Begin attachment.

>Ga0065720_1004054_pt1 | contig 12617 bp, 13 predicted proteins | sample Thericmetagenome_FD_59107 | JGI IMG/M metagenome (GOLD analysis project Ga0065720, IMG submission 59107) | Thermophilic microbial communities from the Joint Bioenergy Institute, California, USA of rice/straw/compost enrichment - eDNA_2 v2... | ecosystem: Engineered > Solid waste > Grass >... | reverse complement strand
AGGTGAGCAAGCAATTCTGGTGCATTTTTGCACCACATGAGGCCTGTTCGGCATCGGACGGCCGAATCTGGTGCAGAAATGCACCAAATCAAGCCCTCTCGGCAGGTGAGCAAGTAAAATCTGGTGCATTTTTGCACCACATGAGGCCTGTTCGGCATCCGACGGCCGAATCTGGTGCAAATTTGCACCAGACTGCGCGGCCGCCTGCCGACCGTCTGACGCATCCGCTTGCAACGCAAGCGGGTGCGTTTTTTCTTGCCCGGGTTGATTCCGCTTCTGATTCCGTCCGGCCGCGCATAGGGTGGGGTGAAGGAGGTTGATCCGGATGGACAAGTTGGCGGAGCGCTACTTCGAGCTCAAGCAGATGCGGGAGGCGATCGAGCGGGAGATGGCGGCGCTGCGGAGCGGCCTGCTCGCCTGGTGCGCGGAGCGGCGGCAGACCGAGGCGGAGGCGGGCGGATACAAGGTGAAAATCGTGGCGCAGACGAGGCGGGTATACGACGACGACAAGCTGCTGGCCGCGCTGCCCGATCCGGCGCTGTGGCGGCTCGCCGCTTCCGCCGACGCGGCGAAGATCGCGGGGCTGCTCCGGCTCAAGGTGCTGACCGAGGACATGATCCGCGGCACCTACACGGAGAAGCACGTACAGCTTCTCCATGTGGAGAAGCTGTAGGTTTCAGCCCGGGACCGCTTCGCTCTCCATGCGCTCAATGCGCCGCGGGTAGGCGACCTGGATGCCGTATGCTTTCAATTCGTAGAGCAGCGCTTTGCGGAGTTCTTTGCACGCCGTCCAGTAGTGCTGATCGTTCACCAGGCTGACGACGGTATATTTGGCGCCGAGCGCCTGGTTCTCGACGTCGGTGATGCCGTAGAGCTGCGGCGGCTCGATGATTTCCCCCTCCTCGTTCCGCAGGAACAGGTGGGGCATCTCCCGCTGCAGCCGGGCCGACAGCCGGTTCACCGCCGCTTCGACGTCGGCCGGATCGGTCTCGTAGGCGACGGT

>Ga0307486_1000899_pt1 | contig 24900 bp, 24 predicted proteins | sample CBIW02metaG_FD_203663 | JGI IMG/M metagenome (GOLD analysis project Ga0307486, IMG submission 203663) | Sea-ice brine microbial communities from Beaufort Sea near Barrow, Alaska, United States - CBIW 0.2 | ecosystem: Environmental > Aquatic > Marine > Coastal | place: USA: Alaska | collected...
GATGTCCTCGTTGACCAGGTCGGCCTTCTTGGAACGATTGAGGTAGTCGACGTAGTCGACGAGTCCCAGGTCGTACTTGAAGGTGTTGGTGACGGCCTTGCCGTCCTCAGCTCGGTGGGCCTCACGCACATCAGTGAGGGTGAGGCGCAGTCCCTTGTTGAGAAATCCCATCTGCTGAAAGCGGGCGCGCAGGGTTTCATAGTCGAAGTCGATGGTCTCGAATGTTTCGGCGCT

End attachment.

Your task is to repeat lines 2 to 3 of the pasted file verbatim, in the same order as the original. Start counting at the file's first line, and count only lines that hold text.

AGGTGAGCAAGCAATTCTGGTGCATTTTTGCACCACATGAGGCCTGTTCGGCATCGGACGGCCGAATCTGGTGCAGAAATGCACCAAATCAAGCCCTCTCGGCAGGTGAGCAAGTAAAATCTGGTGCATTTTTGCACCACATGAGGCCTGTTCGGCATCCGACGGCCGAATCTGGTGCAAATTTGCACCAGACTGCGCGGCCGCCTGCCGACCGTCTGACGCATCCGCTTGCAACGCAAGCGGGTGCGTTTTTTCTTGCCCGGGTTGATTCCGCTTCTGATTCCGTCCGGCCGCGCATAGGGTGGGGTGAAGGAGGTTGATCCGGATGGACAAGTTGGCGGAGCGCTACTTCGAGCTCAAGCAGATGCGGGAGGCGATCGAGCGGGAGATGGCGGCGCTGCGGAGCGGCCTGCTCGCCTGGTGCGCGGAGCGGCGGCAGACCGAGGCGGAGGCGGGCGGATACAAGGTGAAAATCGTGGCGCAGACGAGGCGGGTATACGACGACGACAAGCTGCTGGCCGCGCTGCCCGATCCGGCGCTGTGGCGGCTCGCCGCTTCCGCCGACGCGGCGAAGATCGCGGGGCTGCTCCGGCTCAAGGTGCTGACCGAGGACATGATCCGCGGCACCTACACGGAGAAGCACGTACAGCTTCTCCATGTGGAGAAGCTGTAGGTTTCAGCCCGGGACCGCTTCGCTCTCCATGCGCTCAATGCGCCGCGGGTAGGCGACCTGGATGCCGTATGCTTTCAATTCGTAGAGCAGCGCTTTGCGGAGTTCTTTGCACGCCGTCCAGTAGTGCTGATCGTTCACCAGGCTGACGACGGTATATTTGGCGCCGAGCGCCTGGTTCTCGACGTCGGTGATGCCGTAGAGCTGCGGCGGCTCGATGATTTCCCCCTCCTCGTTCCGCAGGAACAGGTGGGGCATCTCCCGCTGCAGCCGGGCCGACAGCCGGTTCACCGCCGCTTCGACGTCGGCCGGATCGGTCTCGTAGGCGACGGT

>Ga0307486_1000899_pt1 | contig 24900 bp, 24 predicted proteins | sample CBIW02metaG_FD_203663 | JGI IMG/M metagenome (GOLD analysis project Ga0307486, IMG submission 203663) | Sea-ice brine microbial communities from Beaufort Sea near Barrow, Alaska, United States - CBIW 0.2 | ecosystem: Environmental > Aquatic > Marine > Coastal | place: USA: Alaska | collected...